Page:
Katharina Scholtz

Aaron Wall on Holistic SEM

by Katharina Scholtz

2008/11/24

Aaron Wall of SEO Book.com.Search guru Aaron Wall of SEO Book.com is back on GottaQuirk to answer some questions. Our own search fundis - Heidi, Shaun and Suzan - were given the chance to pick his brain on the topic of running a holistic SEM campaign. Enjoy! 

What is the number one mistake clients/people make when integrating PPC and SEO campaigns?

The biggest mistake is that they try to use the same pages for all the queries. Your PPC pages should be conversion oriented, but if your market is competitive you may need to create some informational pages and market them to be able to rank against some of the top competitors.

There is a view that a client's SEO and PPC campaigns should be carried out by two separate agencies. Especially if they are a client with a large budget and who require specialised expertise in each area. What are your views on this?

I think you can learn a lot from each…SEO helps you find longtail PPC keywords, PPC helps you determine what areas to focus your SEO efforts on. If they are both done by external teams then someone internally should have the job of trying to integrate the feedback from each to ensure market knowledge in one helps drive the other.
   
Some new tools like http://www.google.com/sktool/ make it easy to get a glimpse of what is going on, but the more informed each party is about your conversion data and what is working well for you, the better they will be able to help you achieve your goals.

How do you go about measuring ROI on an integrated SEM campaign, when there are so many different elements to it? If Social Media generates traffic or augments SEM campaigns, should it be factored into ROI calculations?

On our blog Peter Da Vanzo recently focussed on how hard it is to calculate the value of Social Media. I think the best way to look at Social Media is to think of it in terms of link generation and how much ranking boost those links might give your site. By looking at it in this manner you focus on the aspects that are a bit more concrete and chalk up any branding benefits as a free bonus.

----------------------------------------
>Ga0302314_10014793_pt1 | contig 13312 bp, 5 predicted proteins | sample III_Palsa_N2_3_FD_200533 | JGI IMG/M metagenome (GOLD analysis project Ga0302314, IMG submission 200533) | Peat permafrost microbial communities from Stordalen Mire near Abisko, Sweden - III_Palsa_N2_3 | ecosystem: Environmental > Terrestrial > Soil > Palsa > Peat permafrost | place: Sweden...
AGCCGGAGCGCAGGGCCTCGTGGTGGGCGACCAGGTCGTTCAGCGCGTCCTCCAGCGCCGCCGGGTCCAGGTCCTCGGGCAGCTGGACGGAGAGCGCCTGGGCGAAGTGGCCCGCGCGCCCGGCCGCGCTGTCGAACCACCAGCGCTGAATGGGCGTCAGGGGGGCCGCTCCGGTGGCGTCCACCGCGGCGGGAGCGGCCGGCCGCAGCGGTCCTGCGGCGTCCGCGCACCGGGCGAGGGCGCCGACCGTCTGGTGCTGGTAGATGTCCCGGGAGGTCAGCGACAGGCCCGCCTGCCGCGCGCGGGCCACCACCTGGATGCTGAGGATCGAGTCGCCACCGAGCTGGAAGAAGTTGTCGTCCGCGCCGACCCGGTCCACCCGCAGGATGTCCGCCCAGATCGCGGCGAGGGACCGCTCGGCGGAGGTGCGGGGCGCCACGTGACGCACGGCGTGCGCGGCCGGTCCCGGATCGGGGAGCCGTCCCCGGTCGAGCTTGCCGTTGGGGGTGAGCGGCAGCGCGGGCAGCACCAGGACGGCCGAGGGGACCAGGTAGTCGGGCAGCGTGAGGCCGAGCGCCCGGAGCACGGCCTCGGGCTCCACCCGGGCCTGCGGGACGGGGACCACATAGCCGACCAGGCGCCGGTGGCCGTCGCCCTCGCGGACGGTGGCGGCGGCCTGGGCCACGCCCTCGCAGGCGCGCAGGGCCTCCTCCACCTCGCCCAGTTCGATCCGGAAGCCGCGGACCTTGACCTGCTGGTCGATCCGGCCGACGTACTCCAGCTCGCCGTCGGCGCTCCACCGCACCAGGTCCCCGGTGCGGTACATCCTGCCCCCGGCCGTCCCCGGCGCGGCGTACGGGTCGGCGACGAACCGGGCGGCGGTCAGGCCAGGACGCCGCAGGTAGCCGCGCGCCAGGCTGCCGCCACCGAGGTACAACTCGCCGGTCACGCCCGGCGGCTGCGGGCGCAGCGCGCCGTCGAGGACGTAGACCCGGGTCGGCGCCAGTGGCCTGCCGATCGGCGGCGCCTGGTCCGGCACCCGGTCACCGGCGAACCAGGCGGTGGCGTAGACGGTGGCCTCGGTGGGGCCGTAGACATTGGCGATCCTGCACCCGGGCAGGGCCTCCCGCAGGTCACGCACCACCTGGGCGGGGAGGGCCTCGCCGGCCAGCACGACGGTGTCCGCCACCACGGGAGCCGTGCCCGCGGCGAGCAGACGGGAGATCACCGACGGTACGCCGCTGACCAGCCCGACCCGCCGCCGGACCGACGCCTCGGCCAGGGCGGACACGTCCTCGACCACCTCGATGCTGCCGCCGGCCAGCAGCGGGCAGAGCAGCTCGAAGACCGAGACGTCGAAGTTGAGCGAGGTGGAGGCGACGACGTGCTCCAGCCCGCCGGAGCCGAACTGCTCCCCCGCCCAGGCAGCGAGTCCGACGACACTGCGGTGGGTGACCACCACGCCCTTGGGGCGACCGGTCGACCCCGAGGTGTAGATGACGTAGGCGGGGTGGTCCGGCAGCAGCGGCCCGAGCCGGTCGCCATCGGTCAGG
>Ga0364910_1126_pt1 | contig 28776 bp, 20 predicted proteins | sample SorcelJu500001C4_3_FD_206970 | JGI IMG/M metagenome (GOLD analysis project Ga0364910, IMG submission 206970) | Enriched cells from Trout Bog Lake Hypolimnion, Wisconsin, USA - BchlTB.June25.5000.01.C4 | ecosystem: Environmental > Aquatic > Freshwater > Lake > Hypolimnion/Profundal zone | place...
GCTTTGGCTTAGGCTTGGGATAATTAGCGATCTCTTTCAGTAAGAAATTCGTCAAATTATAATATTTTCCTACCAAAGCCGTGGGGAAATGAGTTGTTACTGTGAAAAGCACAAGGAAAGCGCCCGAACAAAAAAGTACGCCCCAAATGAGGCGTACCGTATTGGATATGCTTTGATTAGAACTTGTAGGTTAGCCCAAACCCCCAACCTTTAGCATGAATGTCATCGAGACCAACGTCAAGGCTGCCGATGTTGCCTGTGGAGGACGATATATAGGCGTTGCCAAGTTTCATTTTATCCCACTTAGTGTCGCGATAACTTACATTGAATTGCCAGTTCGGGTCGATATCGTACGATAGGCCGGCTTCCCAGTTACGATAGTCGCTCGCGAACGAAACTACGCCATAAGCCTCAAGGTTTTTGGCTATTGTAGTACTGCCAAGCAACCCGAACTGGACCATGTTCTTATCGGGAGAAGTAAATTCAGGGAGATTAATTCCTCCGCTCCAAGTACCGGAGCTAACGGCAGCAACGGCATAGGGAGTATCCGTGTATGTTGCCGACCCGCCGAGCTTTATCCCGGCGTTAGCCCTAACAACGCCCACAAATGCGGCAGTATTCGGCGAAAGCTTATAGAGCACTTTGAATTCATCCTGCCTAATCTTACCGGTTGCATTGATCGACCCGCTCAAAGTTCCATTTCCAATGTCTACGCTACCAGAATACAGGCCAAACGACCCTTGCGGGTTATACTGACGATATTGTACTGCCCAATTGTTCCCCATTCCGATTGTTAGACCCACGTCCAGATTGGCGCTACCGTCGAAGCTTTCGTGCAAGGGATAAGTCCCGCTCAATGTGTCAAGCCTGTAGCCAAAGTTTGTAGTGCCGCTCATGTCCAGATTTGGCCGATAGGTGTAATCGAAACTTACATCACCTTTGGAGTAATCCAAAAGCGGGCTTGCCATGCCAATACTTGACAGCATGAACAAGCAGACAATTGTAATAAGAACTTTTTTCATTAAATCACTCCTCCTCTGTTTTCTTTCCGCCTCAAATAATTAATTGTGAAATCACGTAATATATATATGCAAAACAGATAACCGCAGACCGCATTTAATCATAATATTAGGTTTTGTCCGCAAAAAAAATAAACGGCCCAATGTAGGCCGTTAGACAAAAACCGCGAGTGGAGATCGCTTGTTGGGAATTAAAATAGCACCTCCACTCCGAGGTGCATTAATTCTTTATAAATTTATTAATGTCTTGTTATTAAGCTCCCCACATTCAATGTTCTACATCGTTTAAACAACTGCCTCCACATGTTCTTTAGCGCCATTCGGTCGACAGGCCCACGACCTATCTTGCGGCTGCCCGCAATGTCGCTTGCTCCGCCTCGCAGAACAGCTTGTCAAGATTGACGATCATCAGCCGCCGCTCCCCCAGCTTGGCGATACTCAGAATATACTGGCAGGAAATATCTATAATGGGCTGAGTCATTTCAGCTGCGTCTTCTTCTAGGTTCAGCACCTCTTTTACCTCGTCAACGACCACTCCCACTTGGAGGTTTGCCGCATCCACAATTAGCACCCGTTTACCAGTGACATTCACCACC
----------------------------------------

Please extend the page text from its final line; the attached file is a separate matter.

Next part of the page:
Calculating the value of link is a non-trivial engagement, but once you know the value of a top ranking and survey the competition using a tool like SearchStatus you should have a good idea of how strong the competition is and what you need to do to get to the top.

Should your PPC and SEO efforts overlap and focus on the same key phrases or should there be a clear division?

Many of the keywords certainly should overlap, but there can be significant deviations as well.

If a keyword is too competitive for you to compete with in organic search but profitable on PPC you should go after it. As an example, filters like geo-modifiers make it easy for local businesses to buy some of the generic keywords that they could never compete for in organic search.

The opposite is also true. If a PPC keyword is too expensive for you to compete because only 10% or 20% of people searching for it are interested in your offer, you can still go after that keyword in organic search. Using negative keywords in PPC helps you filter out some irrelevant traffic, but with organic search you don’t need to do that…a 1 in 5 chance of being relevant that is still free is worth going after.

Building a lot of content helps you rank for a wide array of keywords that might not be worth the effort of targeting and managing in PPC. Some of the better keywords can be fed across, but in a recent Google post Google wrote that 20% of their search queries are queries they have not seen in the last 90 days. You can’t access all that traffic with PPC unless you are using a savvy combination of phrase match, broad match and negative keywords.

Once a site has a strong presence on the organic SERPs for specific phrases, does it make sense to continue running a PPC campaign on these phrases?

Absolutely. Even though they are near each other it is easy to think of them as different marketing distribution channels. As an on demand marketer you want to be wherever the consumer’s eyes are.

The one exception to this, as pointed out by my wife (http://ppcblog.com/is-display-advertising-getting-the-shaft/), is brand bidding on your own brand…if you are the only person bidding on your brand and you own the brand in the organic search results, it is probably more cost effective for you to manage your organic listing presentation rather than to pay Google for people that were already looking for you. Though even for your own brand a PPC campaign can make sense if you have competition in the AdWords ads or have a rushed seasonal offer you need to promote right away.